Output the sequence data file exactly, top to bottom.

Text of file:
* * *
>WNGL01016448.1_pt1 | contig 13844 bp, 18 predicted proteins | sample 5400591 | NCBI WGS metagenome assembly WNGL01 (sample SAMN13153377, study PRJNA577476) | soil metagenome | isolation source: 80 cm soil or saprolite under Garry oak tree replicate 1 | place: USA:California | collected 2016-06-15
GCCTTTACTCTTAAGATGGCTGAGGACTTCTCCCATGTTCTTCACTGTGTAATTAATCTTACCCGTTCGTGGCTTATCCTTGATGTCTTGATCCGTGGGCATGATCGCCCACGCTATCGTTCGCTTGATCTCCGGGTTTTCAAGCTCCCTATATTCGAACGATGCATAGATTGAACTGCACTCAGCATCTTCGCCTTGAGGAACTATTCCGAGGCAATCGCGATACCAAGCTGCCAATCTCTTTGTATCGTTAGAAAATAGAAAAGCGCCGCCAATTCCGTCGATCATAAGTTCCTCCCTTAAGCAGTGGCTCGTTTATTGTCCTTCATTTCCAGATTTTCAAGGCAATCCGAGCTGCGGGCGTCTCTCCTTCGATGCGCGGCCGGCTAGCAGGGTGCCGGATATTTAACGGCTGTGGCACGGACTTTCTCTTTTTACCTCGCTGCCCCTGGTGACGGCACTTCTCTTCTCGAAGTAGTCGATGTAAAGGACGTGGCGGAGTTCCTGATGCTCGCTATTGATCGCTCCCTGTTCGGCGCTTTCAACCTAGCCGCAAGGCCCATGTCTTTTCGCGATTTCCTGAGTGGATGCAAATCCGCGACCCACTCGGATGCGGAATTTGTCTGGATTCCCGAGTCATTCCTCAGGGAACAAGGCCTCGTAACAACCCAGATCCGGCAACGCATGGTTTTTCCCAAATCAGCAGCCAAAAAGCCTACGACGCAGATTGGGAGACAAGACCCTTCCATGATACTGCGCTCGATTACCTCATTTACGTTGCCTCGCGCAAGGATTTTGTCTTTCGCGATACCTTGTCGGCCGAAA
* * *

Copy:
>WNGL01016448.1_pt1 | contig 13844 bp, 18 predicted proteins | sample 5400591 | NCBI WGS metagenome assembly WNGL01 (sample SAMN13153377, study PRJNA577476) | soil metagenome | isolation source: 80 cm soil or saprolite under Garry oak tree replicate 1 | place: USA:California | collected 2016-06-15
GCCTTTACTCTTAAGATGGCTGAGGACTTCTCCCATGTTCTTCACTGTGTAATTAATCTTACCCGTTCGTGGCTTATCCTTGATGTCTTGATCCGTGGGCATGATCGCCCACGCTATCGTTCGCTTGATCTCCGGGTTTTCAAGCTCCCTATATTCGAACGATGCATAGATTGAACTGCACTCAGCATCTTCGCCTTGAGGAACTATTCCGAGGCAATCGCGATACCAAGCTGCCAATCTCTTTGTATCGTTAGAAAATAGAAAAGCGCCGCCAATTCCGTCGATCATAAGTTCCTCCCTTAAGCAGTGGCTCGTTTATTGTCCTTCATTTCCAGATTTTCAAGGCAATCCGAGCTGCGGGCGTCTCTCCTTCGATGCGCGGCCGGCTAGCAGGGTGCCGGATATTTAACGGCTGTGGCACGGACTTTCTCTTTTTACCTCGCTGCCCCTGGTGACGGCACTTCTCTTCTCGAAGTAGTCGATGTAAAGGACGTGGCGGAGTTCCTGATGCTCGCTATTGATCGCTCCCTGTTCGGCGCTTTCAACCTAGCCGCAAGGCCCATGTCTTTTCGCGATTTCCTGAGTGGATGCAAATCCGCGACCCACTCGGATGCGGAATTTGTCTGGATTCCCGAGTCATTCCTCAGGGAACAAGGCCTCGTAACAACCCAGATCCGGCAACGCATGGTTTTTCCCAAATCAGCAGCCAAAAAGCCTACGACGCAGATTGGGAGACAAGACCCTTCCATGATACTGCGCTCGATTACCTCATTTACGTTGCCTCGCGCAAGGATTTTGTCTTTCGCGATACCTTGTCGGCCGAAA